India was the second largest exporter of steel products to Vietnam in the first 11 months of 2019 with 1.89 million tons, up a whopping 244.5% year-on-year, while imports from other major markets declined, according to data of the General Department of Vietnam Customs (GDVC).
China, Vietnam’s largest steel provider, exported 4.89 million tons to Vietnam during the period, down 15% year-on-year, while Japan remained at the third place with 1.88 million tons, down 9.2%.
In the January – November period, Vietnam imported a total of 13.36 million tons of steel worth US$8.79 billion, up 7.7% in volume and down 3.4% in value year-on-year, respectively. Meanwhile, the steel exports were estimated at US$3.86 billion, up 4.7% in volume but down 8.3% in value, causing a trade deficit of nearly US$5 billion to Vietnam’s steel sector.
Experts warned that Vietnam should be cautious about a surge in steel imports from India, as the latter is currently in the watchlist for trade protection measures from various countries.
Notably, despite trade protection measures from the Ministry of Industry and Trade (MoIT), Vietnam’s steel imports continue to surge. The MoIT previously decided to extend the validity of anti-dumping duties on cold-rolled stainless steel products originated from China, Indonesia, and Taiwan for another five years, starting from October 26.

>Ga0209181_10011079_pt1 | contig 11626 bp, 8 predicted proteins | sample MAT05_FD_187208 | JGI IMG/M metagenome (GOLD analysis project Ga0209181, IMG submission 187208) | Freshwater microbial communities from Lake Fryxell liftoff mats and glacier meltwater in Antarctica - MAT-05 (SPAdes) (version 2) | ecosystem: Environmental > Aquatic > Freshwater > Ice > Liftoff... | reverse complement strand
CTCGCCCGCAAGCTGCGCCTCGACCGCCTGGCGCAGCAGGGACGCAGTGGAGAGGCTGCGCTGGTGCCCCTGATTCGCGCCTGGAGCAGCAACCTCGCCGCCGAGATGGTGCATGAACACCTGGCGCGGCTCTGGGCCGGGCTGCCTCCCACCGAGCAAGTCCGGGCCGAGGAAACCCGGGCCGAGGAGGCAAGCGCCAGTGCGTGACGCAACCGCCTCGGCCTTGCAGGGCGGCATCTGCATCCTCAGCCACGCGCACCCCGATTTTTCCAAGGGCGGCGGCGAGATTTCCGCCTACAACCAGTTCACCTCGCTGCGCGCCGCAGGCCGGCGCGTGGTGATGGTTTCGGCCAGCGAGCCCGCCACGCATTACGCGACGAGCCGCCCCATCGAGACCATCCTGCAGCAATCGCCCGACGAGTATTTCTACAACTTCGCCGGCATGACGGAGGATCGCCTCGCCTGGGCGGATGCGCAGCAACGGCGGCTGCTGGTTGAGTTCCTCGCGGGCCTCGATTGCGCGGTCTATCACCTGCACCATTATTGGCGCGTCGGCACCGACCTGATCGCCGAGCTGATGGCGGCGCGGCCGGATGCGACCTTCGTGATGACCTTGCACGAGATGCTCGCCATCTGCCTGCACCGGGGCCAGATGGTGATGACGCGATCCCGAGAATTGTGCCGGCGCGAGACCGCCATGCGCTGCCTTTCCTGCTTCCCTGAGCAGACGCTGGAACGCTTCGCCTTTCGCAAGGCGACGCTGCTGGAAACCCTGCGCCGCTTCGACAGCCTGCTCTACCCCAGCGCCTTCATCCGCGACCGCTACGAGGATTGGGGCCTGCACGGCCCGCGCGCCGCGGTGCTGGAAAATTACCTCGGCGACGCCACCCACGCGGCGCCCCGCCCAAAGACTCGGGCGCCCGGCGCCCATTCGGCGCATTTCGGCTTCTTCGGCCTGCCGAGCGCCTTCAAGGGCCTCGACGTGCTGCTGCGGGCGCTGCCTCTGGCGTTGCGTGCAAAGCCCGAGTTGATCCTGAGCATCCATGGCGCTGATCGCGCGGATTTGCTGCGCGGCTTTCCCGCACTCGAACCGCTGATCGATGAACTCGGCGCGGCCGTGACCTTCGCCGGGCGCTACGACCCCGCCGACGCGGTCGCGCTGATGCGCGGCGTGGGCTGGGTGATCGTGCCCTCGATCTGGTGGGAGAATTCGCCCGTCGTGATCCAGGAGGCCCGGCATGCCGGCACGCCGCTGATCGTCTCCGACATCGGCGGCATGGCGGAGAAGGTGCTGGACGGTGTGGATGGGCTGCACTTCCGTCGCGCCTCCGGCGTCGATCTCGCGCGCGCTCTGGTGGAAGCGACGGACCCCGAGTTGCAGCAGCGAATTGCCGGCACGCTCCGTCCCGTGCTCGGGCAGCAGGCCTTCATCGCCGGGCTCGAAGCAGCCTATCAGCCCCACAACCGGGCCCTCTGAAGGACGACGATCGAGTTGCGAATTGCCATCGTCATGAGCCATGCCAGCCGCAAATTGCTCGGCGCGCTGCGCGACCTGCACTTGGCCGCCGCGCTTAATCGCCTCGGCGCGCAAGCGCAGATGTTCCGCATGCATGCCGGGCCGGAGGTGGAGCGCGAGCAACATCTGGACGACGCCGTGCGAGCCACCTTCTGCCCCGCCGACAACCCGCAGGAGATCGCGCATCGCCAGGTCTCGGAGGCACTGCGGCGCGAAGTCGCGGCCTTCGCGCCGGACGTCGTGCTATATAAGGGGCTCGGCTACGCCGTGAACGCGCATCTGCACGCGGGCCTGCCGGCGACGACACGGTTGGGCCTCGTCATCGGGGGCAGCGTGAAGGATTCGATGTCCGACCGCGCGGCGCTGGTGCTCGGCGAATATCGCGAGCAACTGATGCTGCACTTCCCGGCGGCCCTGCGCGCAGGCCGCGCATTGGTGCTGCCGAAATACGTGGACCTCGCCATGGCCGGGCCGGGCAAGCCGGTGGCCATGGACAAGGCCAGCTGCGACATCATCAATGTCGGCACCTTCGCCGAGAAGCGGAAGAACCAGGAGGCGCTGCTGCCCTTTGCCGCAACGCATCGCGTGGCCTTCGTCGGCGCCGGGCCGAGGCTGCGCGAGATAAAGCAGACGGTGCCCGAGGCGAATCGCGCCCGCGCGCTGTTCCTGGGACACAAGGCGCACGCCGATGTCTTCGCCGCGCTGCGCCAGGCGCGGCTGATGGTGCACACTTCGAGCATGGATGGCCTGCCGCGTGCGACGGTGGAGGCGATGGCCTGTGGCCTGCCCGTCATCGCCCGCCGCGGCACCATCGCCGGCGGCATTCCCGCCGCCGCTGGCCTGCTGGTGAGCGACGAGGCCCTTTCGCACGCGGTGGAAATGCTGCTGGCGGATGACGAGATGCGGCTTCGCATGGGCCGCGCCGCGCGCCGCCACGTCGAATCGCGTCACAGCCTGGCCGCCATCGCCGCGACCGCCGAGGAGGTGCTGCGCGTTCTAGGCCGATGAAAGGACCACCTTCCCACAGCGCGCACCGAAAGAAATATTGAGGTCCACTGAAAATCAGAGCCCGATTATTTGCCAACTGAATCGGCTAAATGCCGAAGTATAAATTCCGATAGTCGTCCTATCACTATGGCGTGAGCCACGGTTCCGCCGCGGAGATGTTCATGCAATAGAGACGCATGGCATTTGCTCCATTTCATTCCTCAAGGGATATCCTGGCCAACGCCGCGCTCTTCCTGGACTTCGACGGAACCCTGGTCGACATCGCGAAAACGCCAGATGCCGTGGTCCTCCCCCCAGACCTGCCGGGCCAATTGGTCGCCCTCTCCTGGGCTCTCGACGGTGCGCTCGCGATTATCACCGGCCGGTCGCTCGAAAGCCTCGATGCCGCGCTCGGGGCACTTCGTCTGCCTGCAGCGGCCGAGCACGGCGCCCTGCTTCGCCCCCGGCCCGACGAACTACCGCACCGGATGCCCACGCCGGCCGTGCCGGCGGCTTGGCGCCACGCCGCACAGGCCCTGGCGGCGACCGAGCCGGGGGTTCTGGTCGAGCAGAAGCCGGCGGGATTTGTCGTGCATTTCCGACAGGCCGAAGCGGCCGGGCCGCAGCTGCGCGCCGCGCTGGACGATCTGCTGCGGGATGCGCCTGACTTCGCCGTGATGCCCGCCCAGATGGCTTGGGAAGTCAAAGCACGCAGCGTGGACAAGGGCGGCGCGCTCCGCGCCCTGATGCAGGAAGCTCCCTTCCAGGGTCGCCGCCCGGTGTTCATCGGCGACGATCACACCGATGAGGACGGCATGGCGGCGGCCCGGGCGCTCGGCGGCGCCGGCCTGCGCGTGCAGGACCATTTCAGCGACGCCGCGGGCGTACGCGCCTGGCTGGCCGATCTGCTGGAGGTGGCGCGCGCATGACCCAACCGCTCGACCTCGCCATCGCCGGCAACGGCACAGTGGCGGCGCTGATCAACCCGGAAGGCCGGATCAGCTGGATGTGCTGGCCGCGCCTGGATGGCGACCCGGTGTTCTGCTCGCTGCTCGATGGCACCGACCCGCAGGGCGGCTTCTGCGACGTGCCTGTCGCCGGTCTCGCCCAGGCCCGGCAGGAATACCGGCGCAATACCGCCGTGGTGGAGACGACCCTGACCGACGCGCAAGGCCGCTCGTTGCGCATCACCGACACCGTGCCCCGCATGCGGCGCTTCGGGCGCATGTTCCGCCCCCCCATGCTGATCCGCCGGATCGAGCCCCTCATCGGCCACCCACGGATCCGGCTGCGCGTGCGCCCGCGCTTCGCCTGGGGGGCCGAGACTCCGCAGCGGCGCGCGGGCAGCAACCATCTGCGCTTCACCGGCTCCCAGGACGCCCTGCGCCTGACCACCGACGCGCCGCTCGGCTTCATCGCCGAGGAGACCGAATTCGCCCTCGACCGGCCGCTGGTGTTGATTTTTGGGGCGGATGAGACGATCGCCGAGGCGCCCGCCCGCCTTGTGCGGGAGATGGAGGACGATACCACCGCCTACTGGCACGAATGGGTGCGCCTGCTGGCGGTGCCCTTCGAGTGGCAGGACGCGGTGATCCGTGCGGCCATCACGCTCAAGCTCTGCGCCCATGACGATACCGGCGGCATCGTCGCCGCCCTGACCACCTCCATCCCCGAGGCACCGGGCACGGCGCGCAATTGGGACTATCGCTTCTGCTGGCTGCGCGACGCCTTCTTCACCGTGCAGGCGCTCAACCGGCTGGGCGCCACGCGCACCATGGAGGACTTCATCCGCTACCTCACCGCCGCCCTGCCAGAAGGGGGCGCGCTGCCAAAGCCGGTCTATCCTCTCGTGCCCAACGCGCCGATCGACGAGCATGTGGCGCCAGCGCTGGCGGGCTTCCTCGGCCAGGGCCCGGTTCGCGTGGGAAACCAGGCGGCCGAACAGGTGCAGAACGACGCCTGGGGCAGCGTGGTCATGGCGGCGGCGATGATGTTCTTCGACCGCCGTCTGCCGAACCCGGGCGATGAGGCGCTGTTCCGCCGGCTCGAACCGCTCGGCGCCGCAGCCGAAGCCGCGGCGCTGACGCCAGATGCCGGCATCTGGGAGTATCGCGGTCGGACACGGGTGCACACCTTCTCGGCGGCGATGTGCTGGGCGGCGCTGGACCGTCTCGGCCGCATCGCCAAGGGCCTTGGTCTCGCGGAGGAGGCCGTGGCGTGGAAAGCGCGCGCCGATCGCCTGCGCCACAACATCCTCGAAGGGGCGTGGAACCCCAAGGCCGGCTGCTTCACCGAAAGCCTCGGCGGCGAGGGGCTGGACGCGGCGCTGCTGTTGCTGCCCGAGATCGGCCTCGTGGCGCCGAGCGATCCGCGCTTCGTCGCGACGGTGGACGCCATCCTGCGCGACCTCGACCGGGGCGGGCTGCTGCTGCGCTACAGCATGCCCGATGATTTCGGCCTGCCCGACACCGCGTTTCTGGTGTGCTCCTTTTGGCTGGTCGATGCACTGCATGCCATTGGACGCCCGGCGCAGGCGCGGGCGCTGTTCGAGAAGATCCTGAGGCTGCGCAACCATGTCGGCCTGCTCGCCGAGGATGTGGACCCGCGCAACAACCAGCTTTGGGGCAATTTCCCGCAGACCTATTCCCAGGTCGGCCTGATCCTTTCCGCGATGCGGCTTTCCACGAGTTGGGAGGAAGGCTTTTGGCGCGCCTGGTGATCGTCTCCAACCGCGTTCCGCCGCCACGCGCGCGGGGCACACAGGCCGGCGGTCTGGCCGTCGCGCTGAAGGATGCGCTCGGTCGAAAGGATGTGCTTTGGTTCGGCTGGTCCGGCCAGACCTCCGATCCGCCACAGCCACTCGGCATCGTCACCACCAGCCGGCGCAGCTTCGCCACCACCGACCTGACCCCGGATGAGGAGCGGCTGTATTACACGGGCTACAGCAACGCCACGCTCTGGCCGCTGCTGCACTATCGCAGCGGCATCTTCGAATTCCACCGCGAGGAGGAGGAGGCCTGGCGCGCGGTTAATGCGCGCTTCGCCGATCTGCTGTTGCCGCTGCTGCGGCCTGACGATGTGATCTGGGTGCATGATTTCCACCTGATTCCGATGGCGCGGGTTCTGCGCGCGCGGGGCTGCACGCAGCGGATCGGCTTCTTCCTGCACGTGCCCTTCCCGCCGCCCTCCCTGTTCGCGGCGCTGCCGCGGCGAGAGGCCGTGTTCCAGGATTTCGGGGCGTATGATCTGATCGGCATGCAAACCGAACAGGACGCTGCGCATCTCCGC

The market share of domestic steel companies witnessed a decrease during the 2018 - 2019 period and currently has shrunk to 42.8%, indicating the foreign companies are selling below their home market prices.
In early October, the MoIT also imposed anti-dumping duties on Chinese extruded aluminum bars at rates ranging from 2.49% to 35.58%, following complaints from local producers filed last October.
A report from the Vietnam Steel Association suggested Vietnam’s steel industry has been at the center of trade probes from other countries following the escalation of the US-China trade war, particularly with growing cases of illegal transshipment of Chinese products via a third country to the US in an attempt to avoid the latter’s import tariffs.
Record high trade surplus in Jan-Nov
In the first 11 months of the year, the country’s external trade volume hit US$472.36 billion, up 7.3% compared to the same period of 2018. Upon breaking down, exports totaled US$241.65 billion, up 7.9% year-on-year, and imports reached US$230.71 billion, representing an increase of 6.6%.
This resulted in a trade surplus of a record high of US$10.94 billion in January – November.
In the January – November period, foreign-invested companies recorded a total import-export value of US$297.87 billion, up 3.2% year-on-year. This included $165.03 billion in exports, up 4.1% year-on-year, accounting for 68.3% of Vietnam’s export turnover. They spent US$132.84 billion on imports, up 2.1% and making up 57.6% of Vietnam's total imports.
Meanwhile, the domestic sector recorded a trade value of US$174.49 billion, or 36.9% of Vietnam’s total trade revenue, up 15.1% year-on-year.
| Data: GDVC. Chart: Hai Yen|
Some of Vietnam’s major export staples in the eleven-month period included phones and parts with turnover of US$48.53 billion, up 5% year-on-year; computers and parts with US$32.4 billion, up 19.3%; textile with US$29.9 billion, up 7.8%; agricultural products with US$15.28 billion, down 6.7%; footwear with US$16.55 billion, up 12.9%, among others.
|Data: GDVC. Chart: Hai Yen|
The US remains Vietnam's largest export market. Exports to the US in the first eleven months reached US$55.61 billion, up 28% year-on-year and accounting for 23% of total exports. In contrast to the US, China’s market covers the largest portion of Vietnam’s imports. Imports from this market reached US$68.55 billion, an increase of 15% over the same period last year and making up 29.7% of the total imports.